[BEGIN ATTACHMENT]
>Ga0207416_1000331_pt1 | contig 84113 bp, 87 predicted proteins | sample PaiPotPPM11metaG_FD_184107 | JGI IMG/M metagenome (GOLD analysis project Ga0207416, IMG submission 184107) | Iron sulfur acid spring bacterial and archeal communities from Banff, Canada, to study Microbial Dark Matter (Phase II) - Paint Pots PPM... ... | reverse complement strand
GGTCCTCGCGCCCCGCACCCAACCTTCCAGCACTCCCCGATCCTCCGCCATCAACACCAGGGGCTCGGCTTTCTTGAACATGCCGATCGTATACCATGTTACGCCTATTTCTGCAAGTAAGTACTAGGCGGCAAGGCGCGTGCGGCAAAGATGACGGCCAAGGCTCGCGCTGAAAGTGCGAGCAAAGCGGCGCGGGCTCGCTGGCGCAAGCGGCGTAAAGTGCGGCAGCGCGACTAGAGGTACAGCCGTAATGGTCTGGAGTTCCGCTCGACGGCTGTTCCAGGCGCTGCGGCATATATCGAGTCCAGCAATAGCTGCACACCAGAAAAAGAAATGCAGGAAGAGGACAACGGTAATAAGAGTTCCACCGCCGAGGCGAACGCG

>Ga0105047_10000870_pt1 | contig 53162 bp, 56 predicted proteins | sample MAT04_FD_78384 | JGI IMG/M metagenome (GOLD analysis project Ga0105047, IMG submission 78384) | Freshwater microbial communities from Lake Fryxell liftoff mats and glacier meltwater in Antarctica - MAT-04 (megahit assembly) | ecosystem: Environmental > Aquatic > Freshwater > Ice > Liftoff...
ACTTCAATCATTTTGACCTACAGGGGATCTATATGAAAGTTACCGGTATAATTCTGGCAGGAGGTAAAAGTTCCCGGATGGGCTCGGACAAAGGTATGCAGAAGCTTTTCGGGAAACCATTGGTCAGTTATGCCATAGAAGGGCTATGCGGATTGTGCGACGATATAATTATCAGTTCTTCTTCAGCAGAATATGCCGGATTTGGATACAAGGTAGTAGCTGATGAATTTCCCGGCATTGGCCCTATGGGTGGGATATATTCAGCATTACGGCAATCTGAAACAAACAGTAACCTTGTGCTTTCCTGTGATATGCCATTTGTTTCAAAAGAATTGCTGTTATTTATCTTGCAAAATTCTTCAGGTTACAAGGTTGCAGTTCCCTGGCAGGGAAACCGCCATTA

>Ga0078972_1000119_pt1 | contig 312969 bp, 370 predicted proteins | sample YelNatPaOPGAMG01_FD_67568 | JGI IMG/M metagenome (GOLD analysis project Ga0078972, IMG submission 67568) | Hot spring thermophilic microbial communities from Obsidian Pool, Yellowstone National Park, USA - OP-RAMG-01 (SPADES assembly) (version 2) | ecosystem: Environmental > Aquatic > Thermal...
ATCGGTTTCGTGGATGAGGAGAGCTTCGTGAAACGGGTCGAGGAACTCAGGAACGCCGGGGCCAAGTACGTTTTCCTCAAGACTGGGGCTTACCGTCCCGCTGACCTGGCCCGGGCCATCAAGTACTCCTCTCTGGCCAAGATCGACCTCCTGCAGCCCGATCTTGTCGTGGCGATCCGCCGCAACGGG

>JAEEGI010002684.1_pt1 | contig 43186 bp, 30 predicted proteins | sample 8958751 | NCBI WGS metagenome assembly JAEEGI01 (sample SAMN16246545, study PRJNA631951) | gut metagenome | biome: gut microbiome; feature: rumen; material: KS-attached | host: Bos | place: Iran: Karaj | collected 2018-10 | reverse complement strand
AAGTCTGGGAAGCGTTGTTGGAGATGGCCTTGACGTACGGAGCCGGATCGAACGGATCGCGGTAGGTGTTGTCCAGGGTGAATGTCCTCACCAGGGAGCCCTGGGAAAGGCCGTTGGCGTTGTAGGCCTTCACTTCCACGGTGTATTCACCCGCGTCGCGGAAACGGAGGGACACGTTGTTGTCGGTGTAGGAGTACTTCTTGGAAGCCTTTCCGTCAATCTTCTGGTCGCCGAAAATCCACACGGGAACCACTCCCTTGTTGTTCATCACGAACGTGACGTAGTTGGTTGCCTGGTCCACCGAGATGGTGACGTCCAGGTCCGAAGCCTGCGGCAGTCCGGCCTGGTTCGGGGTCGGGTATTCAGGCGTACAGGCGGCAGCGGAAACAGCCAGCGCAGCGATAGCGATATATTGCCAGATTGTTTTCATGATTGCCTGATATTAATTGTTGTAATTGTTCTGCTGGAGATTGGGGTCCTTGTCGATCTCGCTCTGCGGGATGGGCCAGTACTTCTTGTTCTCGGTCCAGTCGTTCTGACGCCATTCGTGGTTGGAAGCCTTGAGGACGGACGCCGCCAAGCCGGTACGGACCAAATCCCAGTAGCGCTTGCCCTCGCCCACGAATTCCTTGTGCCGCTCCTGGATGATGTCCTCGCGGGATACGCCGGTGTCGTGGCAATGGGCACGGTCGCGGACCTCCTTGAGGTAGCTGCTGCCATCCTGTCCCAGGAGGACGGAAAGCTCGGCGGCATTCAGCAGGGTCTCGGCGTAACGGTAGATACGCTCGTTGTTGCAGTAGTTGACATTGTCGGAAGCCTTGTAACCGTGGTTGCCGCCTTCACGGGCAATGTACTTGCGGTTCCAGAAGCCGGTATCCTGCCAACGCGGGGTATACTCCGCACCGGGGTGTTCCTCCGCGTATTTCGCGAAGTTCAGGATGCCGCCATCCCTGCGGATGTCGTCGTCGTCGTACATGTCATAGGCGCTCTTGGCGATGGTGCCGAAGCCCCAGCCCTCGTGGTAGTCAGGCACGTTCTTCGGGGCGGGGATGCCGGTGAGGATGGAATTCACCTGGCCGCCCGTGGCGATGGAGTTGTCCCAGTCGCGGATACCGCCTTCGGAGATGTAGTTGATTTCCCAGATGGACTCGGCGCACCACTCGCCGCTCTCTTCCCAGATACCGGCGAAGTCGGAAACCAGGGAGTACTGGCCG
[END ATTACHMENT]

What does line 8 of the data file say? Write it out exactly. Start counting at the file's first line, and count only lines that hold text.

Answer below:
AAGTCTGGGAAGCGTTGTTGGAGATGGCCTTGACGTACGGAGCCGGATCGAACGGATCGCGGTAGGTGTTGTCCAGGGTGAATGTCCTCACCAGGGAGCCCTGGGAAAGGCCGTTGGCGTTGTAGGCCTTCACTTCCACGGTGTATTCACCCGCGTCGCGGAAACGGAGGGACACGTTGTTGTCGGTGTAGGAGTACTTCTTGGAAGCCTTTCCGTCAATCTTCTGGTCGCCGAAAATCCACACGGGAACCACTCCCTTGTTGTTCATCACGAACGTGACGTAGTTGGTTGCCTGGTCCACCGAGATGGTGACGTCCAGGTCCGAAGCCTGCGGCAGTCCGGCCTGGTTCGGGGTCGGGTATTCAGGCGTACAGGCGGCAGCGGAAACAGCCAGCGCAGCGATAGCGATATATTGCCAGATTGTTTTCATGATTGCCTGATATTAATTGTTGTAATTGTTCTGCTGGAGATTGGGGTCCTTGTCGATCTCGCTCTGCGGGATGGGCCAGTACTTCTTGTTCTCGGTCCAGTCGTTCTGACGCCATTCGTGGTTGGAAGCCTTGAGGACGGACGCCGCCAAGCCGGTACGGACCAAATCCCAGTAGCGCTTGCCCTCGCCCACGAATTCCTTGTGCCGCTCCTGGATGATGTCCTCGCGGGATACGCCGGTGTCGTGGCAATGGGCACGGTCGCGGACCTCCTTGAGGTAGCTGCTGCCATCCTGTCCCAGGAGGACGGAAAGCTCGGCGGCATTCAGCAGGGTCTCGGCGTAACGGTAGATACGCTCGTTGTTGCAGTAGTTGACATTGTCGGAAGCCTTGTAACCGTGGTTGCCGCCTTCACGGGCAATGTACTTGCGGTTCCAGAAGCCGGTATCCTGCCAACGCGGGGTATACTCCGCACCGGGGTGTTCCTCCGCGTATTTCGCGAAGTTCAGGATGCCGCCATCCCTGCGGATGTCGTCGTCGTCGTACATGTCATAGGCGCTCTTGGCGATGGTGCCGAAGCCCCAGCCCTCGTGGTAGTCAGGCACGTTCTTCGGGGCGGGGATGCCGGTGAGGATGGAATTCACCTGGCCGCCCGTGGCGATGGAGTTGTCCCAGTCGCGGATACCGCCTTCGGAGATGTAGTTGATTTCCCAGATGGACTCGGCGCACCACTCGCCGCTCTCTTCCCAGATACCGGCGAAGTCGGAAACCAGGGAGTACTGGCCG